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Fri Jan 24, 2014, 11:24 PM

When does a job becomes less important than a life? Mostly a vent but don't mind a jump in.

As may know my wife is a home health aide. She loves her job for the most part I personally don't know how she puts up with half the stuff she does. She works long hours some day and other days very short days. it is amazing how the scheduler can't give her 40 hours for a work week in a 5 day period. 9 times out of 10 it is 6 days a week AND one day may be AN 11 hour day than a 4 hour day. I think it is bullshit but she said this is a way a lot of companies work.


HERE is my big deal: We are going to get hit again with 3 to 7 inches tomorrow. Wife got saddled with another 11 hour day and 4 clients one of which she will see 2 times during the day and it isn't just in town travel she as to go 12 miles out of town twice tomorrow to a VERY rural area.

She trying to explain to me she has to go to help these people BUT when does her life become important. Not just her life but her fellow workers.

And what pisses my wife off and has me upset as well is the person who makes the schedule doesn't live in this county NOR when she did have to travel to work in the area she NEVER bothered to get a feel for the town or if she did doesn't care. She will schedule people all over the town instead of saying I will have worker A work with these 5 people in the north section of town and worker B work with these 3 people on east side. This scheduler who may have two employees work the same amount of hours work crazy hours. Worker A may get 10 hours going back and forth from one end of town to another so with travel time that person is dealing with a 14 hour day while worker B is dealing with 1 hour in the middle of the day.

Makes no sense. But my worry is that the roads may not be the best since the town ran out of salt not to mention with snow fall and blowing snow she may be dealing bad driving condition add to this the person who use to run the office now does does marketing and the people now in charge don't seem to care and they are in a different county than we live and have argued with other workers that they are watching radar they don't see snow BUT a worker has sent them pictures of her snow cover car.

I told her to find another place to work but it seems this attitude is par per course.

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Reply When does a job becomes less important than a life? Mostly a vent but don't mind a jump in. (Original post)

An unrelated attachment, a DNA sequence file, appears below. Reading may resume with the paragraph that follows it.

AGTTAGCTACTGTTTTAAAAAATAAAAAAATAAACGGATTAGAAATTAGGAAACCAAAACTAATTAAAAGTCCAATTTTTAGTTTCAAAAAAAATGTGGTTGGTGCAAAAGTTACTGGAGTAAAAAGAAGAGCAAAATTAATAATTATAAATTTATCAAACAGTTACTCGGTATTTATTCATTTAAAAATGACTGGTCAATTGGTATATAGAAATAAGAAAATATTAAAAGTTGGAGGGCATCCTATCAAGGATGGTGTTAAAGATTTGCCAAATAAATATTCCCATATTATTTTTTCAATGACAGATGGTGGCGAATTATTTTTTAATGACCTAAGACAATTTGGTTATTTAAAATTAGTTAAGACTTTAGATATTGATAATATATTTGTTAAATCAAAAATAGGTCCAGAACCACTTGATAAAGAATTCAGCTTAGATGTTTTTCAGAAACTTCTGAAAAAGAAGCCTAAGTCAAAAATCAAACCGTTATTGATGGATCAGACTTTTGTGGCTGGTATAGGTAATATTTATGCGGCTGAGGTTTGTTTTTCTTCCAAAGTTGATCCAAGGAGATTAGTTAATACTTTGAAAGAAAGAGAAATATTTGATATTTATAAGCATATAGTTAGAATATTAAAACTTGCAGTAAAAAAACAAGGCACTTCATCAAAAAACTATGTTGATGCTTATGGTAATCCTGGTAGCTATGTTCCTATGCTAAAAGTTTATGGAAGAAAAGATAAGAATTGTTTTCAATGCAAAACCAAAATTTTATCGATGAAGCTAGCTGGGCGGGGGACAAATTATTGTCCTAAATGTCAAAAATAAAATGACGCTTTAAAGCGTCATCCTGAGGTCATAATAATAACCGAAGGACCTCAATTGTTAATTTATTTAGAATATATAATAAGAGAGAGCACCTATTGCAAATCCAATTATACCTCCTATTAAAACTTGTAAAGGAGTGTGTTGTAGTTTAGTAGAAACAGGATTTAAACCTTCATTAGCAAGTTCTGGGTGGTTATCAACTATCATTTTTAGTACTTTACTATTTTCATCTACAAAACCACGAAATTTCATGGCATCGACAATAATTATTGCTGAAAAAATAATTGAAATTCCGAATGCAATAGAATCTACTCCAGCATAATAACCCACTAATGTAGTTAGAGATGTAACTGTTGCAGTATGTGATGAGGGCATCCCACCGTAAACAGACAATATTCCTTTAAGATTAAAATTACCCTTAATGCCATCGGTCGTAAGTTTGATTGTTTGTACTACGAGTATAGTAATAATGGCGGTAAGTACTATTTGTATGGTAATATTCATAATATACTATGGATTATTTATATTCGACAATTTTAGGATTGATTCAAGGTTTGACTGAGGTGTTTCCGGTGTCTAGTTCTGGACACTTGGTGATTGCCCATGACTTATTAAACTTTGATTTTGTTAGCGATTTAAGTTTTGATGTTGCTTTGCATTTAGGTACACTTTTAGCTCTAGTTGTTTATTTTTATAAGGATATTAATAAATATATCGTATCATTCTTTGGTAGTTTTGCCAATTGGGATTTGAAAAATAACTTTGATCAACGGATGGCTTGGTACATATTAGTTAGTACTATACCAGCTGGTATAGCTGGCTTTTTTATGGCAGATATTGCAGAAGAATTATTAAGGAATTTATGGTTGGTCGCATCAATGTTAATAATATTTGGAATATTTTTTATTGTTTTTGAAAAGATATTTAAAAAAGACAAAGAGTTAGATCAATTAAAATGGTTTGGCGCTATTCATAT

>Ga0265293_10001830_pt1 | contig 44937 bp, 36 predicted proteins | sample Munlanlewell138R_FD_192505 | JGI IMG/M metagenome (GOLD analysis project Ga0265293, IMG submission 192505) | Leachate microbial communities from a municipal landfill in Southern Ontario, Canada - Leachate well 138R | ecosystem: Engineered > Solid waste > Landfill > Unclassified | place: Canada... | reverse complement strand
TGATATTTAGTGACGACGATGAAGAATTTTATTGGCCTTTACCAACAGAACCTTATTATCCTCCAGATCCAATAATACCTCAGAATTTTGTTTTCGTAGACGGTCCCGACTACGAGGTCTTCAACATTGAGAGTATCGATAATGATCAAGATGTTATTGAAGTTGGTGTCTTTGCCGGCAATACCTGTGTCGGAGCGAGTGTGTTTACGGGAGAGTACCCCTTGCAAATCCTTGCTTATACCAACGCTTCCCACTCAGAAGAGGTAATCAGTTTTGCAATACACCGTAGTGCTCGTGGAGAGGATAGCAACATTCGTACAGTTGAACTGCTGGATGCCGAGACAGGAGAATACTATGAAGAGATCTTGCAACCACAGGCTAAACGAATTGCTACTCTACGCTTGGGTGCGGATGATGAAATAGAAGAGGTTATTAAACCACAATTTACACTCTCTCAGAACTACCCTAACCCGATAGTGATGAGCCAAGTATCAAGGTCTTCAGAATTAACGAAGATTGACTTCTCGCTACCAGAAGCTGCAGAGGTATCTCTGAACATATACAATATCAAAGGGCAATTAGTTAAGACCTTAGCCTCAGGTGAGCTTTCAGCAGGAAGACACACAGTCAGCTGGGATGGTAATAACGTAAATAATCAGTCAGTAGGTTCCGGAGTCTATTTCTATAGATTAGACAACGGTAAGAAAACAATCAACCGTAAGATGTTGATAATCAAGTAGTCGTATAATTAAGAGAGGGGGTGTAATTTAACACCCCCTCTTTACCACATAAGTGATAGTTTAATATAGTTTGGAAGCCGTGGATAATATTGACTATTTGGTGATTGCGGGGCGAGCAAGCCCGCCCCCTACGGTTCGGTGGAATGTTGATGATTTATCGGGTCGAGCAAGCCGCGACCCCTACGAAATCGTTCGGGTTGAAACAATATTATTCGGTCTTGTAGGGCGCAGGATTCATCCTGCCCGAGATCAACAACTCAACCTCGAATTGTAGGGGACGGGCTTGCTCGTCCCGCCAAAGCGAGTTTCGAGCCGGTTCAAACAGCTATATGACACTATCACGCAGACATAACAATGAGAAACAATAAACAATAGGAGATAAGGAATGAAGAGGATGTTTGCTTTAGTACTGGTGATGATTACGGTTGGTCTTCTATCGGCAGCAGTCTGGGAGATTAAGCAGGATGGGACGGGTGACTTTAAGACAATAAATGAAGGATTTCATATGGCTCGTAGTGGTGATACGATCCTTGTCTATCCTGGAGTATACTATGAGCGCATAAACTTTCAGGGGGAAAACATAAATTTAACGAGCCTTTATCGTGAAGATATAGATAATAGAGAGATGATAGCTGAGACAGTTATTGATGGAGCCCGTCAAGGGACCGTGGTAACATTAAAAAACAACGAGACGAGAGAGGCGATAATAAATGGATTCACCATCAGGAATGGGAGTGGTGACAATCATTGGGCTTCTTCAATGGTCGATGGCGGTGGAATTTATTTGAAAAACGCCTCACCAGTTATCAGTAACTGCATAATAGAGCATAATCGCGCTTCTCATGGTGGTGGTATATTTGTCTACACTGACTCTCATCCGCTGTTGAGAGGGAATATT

diabeticman Jan 2014 OP
truedelphi Jan 2014 #1
murielm99 Jan 2014 #2
truedelphi Jan 2014 #3
Habibi Jan 2014 #4
CreekDog Jan 2014 #5

Response to diabeticman (Original post)

Sat Jan 25, 2014, 01:34 AM

1. Don't know how to help you keep her out of the immediate snow storms,

But why not print up some business cards and get them handed over to church leaders, community organizers, and any other word of mouth situation you can think of.

If you do private hire, you get paid more and can set up regular hours. That is the way it works.

It also is a good idea if your wife goes this route, that she teams up with someone else. That way, if she is hired to oversee an elderly person in their home,she can take a day or two off each week, and her client has the other person there on your wife's days off..

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Response to truedelphi (Reply #1)

Sat Jan 25, 2014, 04:44 AM

2. Wouldn't she then have liability concerns?

Could she get sued if someone died or was injured during her service? Is there insurance available to private hire home health aides?

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Response to murielm99 (Reply #2)

Sat Jan 25, 2014, 07:09 AM

3. She might ask her insurance agent about that.

In my viewpoint, it is advisable to be bonded. You can get into some dicey situations about property, if any property goes missing. Being bonded can help out.

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Response to murielm99 (Reply #2)

Sat Jan 25, 2014, 07:13 AM

4. Yes, and tax concerns.

Unless things have changed in the 3 years since I investigated this myself, the IRS doesn't consider home health aides to be "independent contractors"--because they don't direct the work they do, and they don't use their own tools and equipment to do the work. So the caregivee could conceivably be on the hook for employment taxes. And if they do it under the table, as many do, the caregiver could be on the hook for unreported income if the IRS finds out about it.

YMMV by state, though.

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Response to diabeticman (Original post)

Mon Jan 27, 2014, 11:39 PM

5. I wish you the best. Nice to meet you and your husband

You're an amazing couple. Neither of you uses commas. It's great to have things in common.

I think the government programs should help the folks you described and folks like you too. Our programs in the USA are far too limited. In Canada and Europe, social programs are stronger and more generous and the effects of poverty are far, far less in those places.

Best to you both.

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